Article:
(12) Whether defendant No. 4 Rajkumar Inderjit Singh was declared successor of Maharaja Guman Singh Ji by Additional Collector, Jodhpur, by his order dated April 13, 1959, and if so whether the suit by the plaintiffs is barred?
(13) Whether the notification dated 26th March, 1949 published in Jodhpur Raj Patra dated April 2, 1949, not admissible in evidence as not having been registered and being without authority?
(14) What shall be relief?
The burden of issues 1 and 2 which are issues of fact was placed on the plaintiffs. The burden of proving issues 3 to 5, 7 and 12 was placed on the defendants. Issues 10, 11 and 13 are legal issues.
5. Issues 2, 3, 4 and 5 are overlapping.
6. The plaintiffs led evidence on issues Nos. 1 and 2. Now issue No. 3 is a comprehensive issue which covers issues Nos. 3, 4 and 5 also. The burden of proving issues 3, 4 and 5 was wrongly placed on the defendants by the trial Court. The plaintiffs having come forward with the case in that plaint that the rule of primogeniture did not apply, that the family of Guman Singh was a joint Hindu family and that there was no partition or family arrangement, the burden lay on them to prove these allegations.
7. On behalf of the plaintiffs 4 witnesses were examined on issues Nos. 1 and 2. Raghunath Singh plaintiff, P. W. 1 stated in his statement that succession to the property of Guman Singh was not governed by the rule of primogeniture, that the family was a joint Hindu family and that there was no partition or family arrangement. The remaining 4 witnesses also stated that there was no partition or family arrangement. Ratan Singh P. W. 5 even stated that Guman Singh used to say in his life-time that he will divide the property into 3 shares for his 3 sons. This part of the evidence of this witness cannot be treated as evidence under issue No. 1. What could be proved under issue No. 1 was that the admissions of the plaintiff in writing were obtained by fraud. Whether or not those admissions were correct was not the subject-matter of issue No. 1.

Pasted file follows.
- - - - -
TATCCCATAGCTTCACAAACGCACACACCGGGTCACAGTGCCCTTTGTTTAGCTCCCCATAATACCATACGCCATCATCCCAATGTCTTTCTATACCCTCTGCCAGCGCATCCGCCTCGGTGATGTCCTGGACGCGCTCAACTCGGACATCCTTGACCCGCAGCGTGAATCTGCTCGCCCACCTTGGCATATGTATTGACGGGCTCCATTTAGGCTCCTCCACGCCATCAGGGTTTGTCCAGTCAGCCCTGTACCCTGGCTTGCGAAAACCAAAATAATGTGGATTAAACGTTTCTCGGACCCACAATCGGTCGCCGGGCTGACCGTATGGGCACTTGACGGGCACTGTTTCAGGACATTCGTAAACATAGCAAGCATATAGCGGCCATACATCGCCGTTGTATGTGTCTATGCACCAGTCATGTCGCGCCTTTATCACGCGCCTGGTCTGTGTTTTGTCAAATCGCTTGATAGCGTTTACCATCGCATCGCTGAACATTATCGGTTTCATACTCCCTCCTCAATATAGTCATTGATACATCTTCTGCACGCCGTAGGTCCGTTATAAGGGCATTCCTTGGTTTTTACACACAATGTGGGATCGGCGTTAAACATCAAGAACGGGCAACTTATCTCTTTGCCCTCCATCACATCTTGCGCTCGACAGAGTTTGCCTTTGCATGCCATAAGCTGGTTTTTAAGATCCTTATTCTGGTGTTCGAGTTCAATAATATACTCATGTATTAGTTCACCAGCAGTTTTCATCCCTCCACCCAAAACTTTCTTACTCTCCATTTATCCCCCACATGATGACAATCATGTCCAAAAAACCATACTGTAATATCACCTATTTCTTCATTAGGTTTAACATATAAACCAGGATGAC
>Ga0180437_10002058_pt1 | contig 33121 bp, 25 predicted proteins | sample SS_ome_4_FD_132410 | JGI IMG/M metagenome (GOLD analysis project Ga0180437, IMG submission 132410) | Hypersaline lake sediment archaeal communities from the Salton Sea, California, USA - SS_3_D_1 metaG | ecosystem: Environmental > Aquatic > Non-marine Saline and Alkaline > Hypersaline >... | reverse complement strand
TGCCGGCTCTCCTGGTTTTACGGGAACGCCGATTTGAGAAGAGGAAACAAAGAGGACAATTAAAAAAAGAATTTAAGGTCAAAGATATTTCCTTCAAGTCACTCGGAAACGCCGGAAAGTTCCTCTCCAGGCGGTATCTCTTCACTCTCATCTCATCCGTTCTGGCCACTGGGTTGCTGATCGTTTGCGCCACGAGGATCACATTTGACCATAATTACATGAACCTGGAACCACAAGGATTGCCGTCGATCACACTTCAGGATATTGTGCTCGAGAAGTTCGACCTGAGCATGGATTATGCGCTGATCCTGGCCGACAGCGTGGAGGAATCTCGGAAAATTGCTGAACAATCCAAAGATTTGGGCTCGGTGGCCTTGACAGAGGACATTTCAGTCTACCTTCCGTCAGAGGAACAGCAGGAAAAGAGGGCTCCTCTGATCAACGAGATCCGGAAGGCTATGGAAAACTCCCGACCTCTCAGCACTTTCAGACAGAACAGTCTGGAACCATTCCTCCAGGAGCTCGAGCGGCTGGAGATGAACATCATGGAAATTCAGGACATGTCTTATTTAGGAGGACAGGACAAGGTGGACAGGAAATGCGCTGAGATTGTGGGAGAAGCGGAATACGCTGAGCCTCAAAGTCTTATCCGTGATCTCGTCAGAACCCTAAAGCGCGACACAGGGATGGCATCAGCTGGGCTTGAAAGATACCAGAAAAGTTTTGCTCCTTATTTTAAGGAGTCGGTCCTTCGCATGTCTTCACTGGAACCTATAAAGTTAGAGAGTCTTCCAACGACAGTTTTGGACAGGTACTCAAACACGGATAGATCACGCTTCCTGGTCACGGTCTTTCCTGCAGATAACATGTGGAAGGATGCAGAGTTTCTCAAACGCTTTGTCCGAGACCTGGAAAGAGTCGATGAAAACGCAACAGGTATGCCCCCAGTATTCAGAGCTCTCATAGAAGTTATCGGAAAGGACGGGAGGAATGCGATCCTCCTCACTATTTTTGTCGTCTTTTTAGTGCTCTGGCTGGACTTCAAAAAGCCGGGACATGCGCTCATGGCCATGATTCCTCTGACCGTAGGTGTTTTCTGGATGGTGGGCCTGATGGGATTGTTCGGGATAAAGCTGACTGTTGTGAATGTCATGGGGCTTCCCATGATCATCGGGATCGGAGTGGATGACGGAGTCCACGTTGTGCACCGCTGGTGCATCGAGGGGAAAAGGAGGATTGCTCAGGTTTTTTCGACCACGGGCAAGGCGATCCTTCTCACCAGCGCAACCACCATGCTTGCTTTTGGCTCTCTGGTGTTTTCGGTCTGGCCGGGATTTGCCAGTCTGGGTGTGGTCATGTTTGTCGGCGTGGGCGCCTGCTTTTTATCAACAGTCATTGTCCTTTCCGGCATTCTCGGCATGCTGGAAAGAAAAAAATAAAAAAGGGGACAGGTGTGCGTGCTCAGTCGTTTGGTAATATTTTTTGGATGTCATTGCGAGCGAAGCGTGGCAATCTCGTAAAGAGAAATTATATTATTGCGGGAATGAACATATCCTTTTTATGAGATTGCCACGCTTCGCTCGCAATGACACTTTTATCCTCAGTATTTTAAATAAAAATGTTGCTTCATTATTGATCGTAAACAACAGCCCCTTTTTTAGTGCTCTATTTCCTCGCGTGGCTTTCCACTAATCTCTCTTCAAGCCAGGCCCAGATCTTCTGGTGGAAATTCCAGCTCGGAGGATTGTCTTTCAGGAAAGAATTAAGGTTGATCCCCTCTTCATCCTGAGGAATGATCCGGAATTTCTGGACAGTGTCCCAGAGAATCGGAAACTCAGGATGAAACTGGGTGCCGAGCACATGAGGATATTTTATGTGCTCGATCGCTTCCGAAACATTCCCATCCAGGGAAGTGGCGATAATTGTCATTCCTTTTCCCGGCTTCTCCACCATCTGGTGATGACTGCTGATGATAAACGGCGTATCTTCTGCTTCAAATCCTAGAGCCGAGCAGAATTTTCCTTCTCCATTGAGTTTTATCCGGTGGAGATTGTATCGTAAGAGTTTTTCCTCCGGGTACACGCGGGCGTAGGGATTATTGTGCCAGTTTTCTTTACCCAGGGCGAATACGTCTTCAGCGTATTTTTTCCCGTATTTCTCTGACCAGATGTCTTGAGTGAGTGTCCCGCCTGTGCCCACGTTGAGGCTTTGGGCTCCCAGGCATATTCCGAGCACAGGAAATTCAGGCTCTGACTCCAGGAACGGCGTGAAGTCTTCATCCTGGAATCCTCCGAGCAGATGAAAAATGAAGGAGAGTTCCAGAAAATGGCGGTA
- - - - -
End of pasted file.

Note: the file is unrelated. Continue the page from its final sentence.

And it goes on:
8. Issues were framed in the suit on 24-9-1962. At that time this High Court was not entertaining any revision against any interlocutory order, because of a ruling of a Bench of 5 Judges in Purohit Swaroop Narain's case, ILR (1953) 3 Raj 483 = (AIR 1953 Raj 1373 (FB)). The defendants therefore had no remedy to get the issues rectified.
9. After concluding their evidence on issues Nos. 1 and 2 the plaintiffs stated that they were reserving a right to produce evidence in rebuttal on issues the burden of proof of which lay on the defendants.
10. After the defendants had led their evidence the plaintiffs applied for permission to produce evidence in rebuttal or the evidence led by the defendants. This prayer was opposed by the defendants. The learned Additional District Judge overruled the objection saying that the evidence of the witnesses of the plaintiffs was given tinder issue No. 1 only. As I have shown above this is erroneous.
11. On behalf of the defendants it is contended that the correct interpretation of Order 18, Rule 3 is that before examining any witness the party leading evidence should expressly reserve his right to produce evidence on the issues the burden of proof of which lies on the opposite party. Reliance was placed on the decision in Motibhai v. Umedchand, AIR 1956 Sau 52. The question which arose in that case for decision was whether before the date on which the party leading evidence starts examining his witnesses he is required under Order 18, Rule 3 to state that he would reserve his evidence on the other issues.